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Californian Poppy

Updated: Dec 8, 2021

Botanical Name: Eschscholzia californica

Family: Papaveraceae (opium poppy family)

Parts used: Aerial parts (flowers) and whole plant

Californian poppy Eschscholzia californica

Constituents: Isoquinoline alkaloids (eschscholtzine, californidine), Flavone glycosides (rutin) and yellow essential oil (eschscholtzione)

Energetics: somewhat bitter, cool, calming and relaxing (Holmes, vol. 2, 2006).

Traditional uses: Native Americans and Native Hispanics used the leaves or flowers for their sedative and analgesic properties to help with sleep or relief of toothache.

Traditional western medicines have used California poppy for (Bone, 2003):

  • enhancing sleep

  • relieving colic pain

  • migraine, nervous bowel, neuralgia, anxiety, depression and stress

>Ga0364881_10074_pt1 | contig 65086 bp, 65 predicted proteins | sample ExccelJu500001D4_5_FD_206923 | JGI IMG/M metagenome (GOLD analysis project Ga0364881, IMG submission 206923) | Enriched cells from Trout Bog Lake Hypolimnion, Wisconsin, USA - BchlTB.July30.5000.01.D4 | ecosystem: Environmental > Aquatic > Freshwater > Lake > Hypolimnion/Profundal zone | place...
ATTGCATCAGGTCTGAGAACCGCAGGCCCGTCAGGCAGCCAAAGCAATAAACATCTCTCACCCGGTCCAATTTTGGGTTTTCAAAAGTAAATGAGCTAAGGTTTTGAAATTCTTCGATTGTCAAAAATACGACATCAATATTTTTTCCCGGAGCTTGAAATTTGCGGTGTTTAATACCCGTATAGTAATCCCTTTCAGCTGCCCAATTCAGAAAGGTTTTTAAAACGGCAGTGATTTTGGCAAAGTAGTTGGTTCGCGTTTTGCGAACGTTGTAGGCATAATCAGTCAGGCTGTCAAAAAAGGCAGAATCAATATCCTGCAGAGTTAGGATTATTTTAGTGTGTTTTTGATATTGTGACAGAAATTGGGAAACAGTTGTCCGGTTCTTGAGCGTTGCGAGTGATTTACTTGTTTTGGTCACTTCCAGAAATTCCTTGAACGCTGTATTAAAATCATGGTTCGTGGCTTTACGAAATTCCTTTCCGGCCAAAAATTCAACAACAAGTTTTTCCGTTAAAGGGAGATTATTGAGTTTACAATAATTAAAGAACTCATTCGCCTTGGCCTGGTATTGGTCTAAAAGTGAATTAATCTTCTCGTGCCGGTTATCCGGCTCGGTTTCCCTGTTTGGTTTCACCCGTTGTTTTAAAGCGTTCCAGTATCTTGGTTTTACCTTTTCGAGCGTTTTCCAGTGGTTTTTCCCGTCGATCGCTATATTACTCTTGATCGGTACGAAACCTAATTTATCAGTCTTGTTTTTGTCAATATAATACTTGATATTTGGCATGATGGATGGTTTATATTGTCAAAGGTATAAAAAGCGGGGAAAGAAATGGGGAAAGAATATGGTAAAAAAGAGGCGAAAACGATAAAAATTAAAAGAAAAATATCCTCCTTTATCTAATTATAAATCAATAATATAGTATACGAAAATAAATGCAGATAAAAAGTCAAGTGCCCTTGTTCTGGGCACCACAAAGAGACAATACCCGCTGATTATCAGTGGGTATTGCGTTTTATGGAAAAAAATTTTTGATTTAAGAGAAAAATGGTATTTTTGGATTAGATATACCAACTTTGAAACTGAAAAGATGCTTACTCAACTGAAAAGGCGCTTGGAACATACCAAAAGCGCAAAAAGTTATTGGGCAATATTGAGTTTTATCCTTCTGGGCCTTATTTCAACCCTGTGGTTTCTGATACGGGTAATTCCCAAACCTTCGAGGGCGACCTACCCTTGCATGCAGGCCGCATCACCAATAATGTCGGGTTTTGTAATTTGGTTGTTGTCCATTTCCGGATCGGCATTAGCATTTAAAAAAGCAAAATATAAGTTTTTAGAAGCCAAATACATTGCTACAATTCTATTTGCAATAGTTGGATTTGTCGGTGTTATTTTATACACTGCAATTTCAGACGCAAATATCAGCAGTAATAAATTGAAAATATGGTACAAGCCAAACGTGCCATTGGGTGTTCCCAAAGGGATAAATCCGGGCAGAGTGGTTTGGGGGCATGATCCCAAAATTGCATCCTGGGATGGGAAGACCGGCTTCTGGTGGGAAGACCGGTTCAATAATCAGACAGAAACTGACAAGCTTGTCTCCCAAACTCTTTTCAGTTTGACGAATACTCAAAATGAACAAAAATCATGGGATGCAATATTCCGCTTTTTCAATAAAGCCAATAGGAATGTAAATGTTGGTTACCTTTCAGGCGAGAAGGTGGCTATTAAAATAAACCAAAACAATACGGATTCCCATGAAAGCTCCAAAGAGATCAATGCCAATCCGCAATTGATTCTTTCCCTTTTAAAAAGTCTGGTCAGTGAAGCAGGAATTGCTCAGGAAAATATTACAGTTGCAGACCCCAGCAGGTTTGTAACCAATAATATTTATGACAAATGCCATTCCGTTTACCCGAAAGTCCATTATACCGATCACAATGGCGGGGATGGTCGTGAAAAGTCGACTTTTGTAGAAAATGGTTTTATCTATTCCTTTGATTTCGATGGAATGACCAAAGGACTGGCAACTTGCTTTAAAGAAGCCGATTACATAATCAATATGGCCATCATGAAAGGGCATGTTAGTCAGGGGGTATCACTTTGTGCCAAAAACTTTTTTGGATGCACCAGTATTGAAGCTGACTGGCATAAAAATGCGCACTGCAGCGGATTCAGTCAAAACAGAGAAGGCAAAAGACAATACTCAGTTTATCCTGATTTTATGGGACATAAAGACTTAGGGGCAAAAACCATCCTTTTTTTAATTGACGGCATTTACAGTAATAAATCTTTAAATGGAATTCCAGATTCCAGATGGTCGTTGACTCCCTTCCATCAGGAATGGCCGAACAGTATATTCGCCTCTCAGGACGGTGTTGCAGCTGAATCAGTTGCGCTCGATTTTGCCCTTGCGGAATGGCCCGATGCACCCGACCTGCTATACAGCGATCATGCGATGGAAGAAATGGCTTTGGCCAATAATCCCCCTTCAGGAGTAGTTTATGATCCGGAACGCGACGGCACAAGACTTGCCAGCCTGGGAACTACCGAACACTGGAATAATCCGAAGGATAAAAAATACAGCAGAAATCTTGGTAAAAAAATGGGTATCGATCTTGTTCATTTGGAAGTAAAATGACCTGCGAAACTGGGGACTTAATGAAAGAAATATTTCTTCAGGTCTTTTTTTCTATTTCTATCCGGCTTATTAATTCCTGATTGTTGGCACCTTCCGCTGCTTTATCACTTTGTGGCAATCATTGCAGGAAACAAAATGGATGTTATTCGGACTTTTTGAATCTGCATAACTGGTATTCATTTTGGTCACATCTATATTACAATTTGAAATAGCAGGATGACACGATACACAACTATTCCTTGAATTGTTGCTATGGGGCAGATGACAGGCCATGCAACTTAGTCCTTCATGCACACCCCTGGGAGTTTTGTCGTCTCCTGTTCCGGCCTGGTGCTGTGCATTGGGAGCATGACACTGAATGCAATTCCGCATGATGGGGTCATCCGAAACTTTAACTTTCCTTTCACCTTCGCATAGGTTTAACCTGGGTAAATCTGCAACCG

• topically used to treat sores and ulcers.

Actions: Anxiolytic, mild sedative, analgesic, hypnotic. anti inflammatory and nervous system relaxant (Bone 2003).

Indications of use: Painful conditions including nerve pain (or conditions where codeine may be used) and where inflammation is involved. Headaches, toothache and menstrual cramps. Can help in cases of Insomnia or disrupted sleep. Can help with reduces feelings of anxiety.

The hypnotic effects of californian poppy are similar to that of opium poppy but are milder and are non-addictive.

Dosage: Liquid extract 1.5ml-5ml Daily

10-40ml Weekly

Contra Indications: Should not be taken concurrently with sleeping medications, hypnotics, tranquilizers, opiates and central nervous system depressants (Phytomed, 2021).

Should not be used in those that have glaucoma due to the sanguinarine content (Holmes, vol2, 2003).

Caution: used with caution or avoided during pregnancy - the alkaloid crypropine may cause uterine stimulation (Holmes, vol2. 2003)

Available in the Soul Balance herbal dispensary with small consultation to ensure safety.

Californian poppy Eschscholtzia californica


Bone, K. (2003) A Clinical Guide to Blending Liquid Herbs, St Louis, Missouri; Churchill Livingstone.

Holmes, P. (2006) The Energetics of Western Herbs, Vol. 2, 4th edition, Boulder, Colorado; Snow Lotus

PhytoMed (2021) Californian Poppy. Retrieved 5/12/21

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